But before Ralph, Joe Johnson’s son (Chum), who lived in the Sackville Hotel with his father, supplied Rockport with basic needs. When Ralph got the job to replace Chum, he had to use a horse and sled (with a closed cabin on the sled… important according to Ralph!) to travel once-a-month and bring basic necessities to that isolated community in winter. And the company he worked for was Rawleigh Products based in Montreal.

Rawleigh Products sold cosmetics, spices, various extracts, liniment, juices, baking powder, fly spray, rat poison and the like. And Ralph’s duties were not only limited to Rockport. He also sold door-to-door every month to customers in Scoudouc, Memramcook, Saint Joseph, Pré d’en Haut and Beaumont. But during the winters of the ’20s and 30s, there were no roads cleared to reach Rockport. Ralph’s 1937 Chev truck (see photo) could get to all the other locations without any problems. It was Rockport in winter which was the problem before 1941. Once the snowplow arrived on the scene, the government was able to plow the road to Rockport so that Ralph’s truck (on which he put on 30,000 miles/year! see photo) could make it through by that time. So the following is the story of how Ralph (and Chum before him) brought the necessities to a Tantramar community when it was cut off by ice and snow.

When Ralph started this job, he and Mildred (formerly Wheaton) lived with Mildred’s parents where Ken and Julia Fillmore now live, accross from the current entrance into Tantramar High School. Mildred’s parents, Irving and Bertha (Bowser) Wheaton raised their family on that property and Ralph and Mildred lived there when Ralph started working for Raleigh Products. He kept his horse in the barn next door on the James Murray property. And, as Ralph is pleased to say, “the barn still stands”.

When Ralph harnessed the horse for the trek to Rockport, he usually left Sackville around 8:30 a.m., went to Dorchester and Dorchester Cape and made it down to Hard Ledge by nightfall. From Hard Ledge, he crossed over to Peck’s Cove and onwards to the end of the road to Rockport. He sold goods to homes all along the way and customers put him up for the night.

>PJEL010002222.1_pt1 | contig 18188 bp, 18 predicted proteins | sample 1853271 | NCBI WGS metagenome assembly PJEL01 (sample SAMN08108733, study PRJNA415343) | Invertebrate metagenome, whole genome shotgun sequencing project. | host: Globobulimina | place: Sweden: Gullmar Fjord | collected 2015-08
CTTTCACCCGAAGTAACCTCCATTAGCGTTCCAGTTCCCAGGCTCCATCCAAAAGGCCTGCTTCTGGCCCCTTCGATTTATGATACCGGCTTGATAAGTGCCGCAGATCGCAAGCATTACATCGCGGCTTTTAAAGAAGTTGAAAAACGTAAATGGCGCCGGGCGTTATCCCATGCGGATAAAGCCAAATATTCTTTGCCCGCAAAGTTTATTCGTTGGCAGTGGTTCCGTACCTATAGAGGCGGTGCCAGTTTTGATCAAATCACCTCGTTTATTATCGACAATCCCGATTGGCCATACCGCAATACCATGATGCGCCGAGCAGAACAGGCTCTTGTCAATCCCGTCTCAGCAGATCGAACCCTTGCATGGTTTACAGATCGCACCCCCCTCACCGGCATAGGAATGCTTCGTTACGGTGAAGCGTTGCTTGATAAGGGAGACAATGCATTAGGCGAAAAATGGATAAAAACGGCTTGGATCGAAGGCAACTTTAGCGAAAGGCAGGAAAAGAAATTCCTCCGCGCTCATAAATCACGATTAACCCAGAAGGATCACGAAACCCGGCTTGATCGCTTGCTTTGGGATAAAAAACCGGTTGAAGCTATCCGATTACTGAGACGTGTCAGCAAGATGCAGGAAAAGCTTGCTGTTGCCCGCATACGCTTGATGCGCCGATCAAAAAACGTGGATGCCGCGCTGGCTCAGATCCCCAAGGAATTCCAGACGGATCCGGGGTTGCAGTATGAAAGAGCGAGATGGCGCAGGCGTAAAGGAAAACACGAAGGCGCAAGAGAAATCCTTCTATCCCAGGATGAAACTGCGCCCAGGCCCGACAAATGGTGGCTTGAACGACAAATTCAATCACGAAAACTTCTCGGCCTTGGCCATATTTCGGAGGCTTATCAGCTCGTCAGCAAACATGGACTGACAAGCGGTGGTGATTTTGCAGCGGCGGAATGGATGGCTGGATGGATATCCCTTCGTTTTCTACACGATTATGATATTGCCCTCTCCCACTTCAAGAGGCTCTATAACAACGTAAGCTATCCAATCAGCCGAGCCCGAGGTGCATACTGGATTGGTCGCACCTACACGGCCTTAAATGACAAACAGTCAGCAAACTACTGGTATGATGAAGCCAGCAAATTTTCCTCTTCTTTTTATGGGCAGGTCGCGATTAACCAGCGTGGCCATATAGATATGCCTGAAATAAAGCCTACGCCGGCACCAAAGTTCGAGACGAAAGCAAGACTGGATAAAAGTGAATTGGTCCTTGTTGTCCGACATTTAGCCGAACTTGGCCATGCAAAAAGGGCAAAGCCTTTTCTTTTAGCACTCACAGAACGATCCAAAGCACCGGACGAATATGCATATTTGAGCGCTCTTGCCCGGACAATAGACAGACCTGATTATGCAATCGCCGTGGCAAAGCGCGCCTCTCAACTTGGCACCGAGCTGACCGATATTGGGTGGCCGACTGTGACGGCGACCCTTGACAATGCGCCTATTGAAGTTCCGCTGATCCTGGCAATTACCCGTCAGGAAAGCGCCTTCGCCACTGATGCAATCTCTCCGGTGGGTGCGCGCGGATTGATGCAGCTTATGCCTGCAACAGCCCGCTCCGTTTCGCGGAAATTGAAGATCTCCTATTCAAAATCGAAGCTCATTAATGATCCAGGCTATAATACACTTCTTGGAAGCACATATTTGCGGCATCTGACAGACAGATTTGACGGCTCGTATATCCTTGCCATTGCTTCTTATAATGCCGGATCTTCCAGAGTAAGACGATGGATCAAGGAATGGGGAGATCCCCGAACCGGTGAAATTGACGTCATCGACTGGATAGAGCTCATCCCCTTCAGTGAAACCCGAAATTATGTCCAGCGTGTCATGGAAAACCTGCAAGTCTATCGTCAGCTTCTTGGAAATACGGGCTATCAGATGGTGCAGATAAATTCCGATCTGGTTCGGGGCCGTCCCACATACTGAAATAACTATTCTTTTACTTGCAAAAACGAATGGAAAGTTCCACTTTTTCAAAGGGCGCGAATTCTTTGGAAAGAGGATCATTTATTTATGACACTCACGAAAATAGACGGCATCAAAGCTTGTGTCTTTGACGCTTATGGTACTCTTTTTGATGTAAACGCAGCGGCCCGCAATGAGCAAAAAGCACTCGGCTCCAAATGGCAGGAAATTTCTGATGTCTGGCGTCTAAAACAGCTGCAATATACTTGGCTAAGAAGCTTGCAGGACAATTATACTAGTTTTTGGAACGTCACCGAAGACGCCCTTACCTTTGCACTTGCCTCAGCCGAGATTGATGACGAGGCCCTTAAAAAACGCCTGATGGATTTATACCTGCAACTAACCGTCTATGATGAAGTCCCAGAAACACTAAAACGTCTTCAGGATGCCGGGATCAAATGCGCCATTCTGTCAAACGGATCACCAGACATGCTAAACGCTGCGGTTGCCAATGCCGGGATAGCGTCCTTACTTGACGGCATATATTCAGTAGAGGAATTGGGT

His best sellers were Rawleigh’s Red Liniment (“a good seller”), Rawleigh’s Medicated Ointment (60 cents) and Rawleigh’s Aspirin (100 tablets for 60 cents). Lemon and orange juices in 40 oz. jars were popular as well as cans of cocoa powder to flavour desserts and to make chocolate cakes. Ralph’s parting words to me were that he “always had a good day in Rockport… even though the people were poor”.

I can only assume that on a cold January day in the 1930s, Ralph with his horse and sled must have been a welcome sight to many a Rockport family.

The Letters of Nathaniel Smith

As we continue our series of the letters of Al’s great, great, great…. grandfather Nathaniel Smith, we find that Nathaniel is now settling into his new home in Cumberland (Fort Lawrence) just across from Fort Cumberland (now Beauséjour) and he writes to his brother and sister back in England of his experiences in his new home. As in my last installments, the original spelling is kept unchanged.

Cumberland, Nova Scotia
20th of June, 1774
To: Mr. Benjamin Smith
Appleton by Wisk
Near No. ‘Allerton.
Yorkshire, Old England.

Dear Brother and Sister,

As I gave an opportunity of sending you a few lines by Christopher Flinloft, without putting you to any expense, and as I could not tell how to let you hear from me sooner and safer I therefore let my former letters bide by me until such times as he returned to Old England and as I had an opportunity I thought proper to let you know a few things that accorded since the date of the other letters. Its amazing to see and hear the various opinions of the people arrived in Nova Scotia. Some hold the land as good, as the account given by Charles Dixon in his letters to England, others think them pretty good but nothing compared to C. Dixon’s account – But a great many, especially the poorest sort, for which I’m greatly concerned, for I cannot see how they are to earn their bread or by what means they must be supported. Those are daily branding C. Dixon with being the author of lies and falsities both to his face and behind his back, and the very gentlemen who have land to sell, and have a desire the Country should be populated as soon as possible, blames Mr.Dixon for his large (economics) upon the Country and its amassing produce. ….TO BE CONTINUED.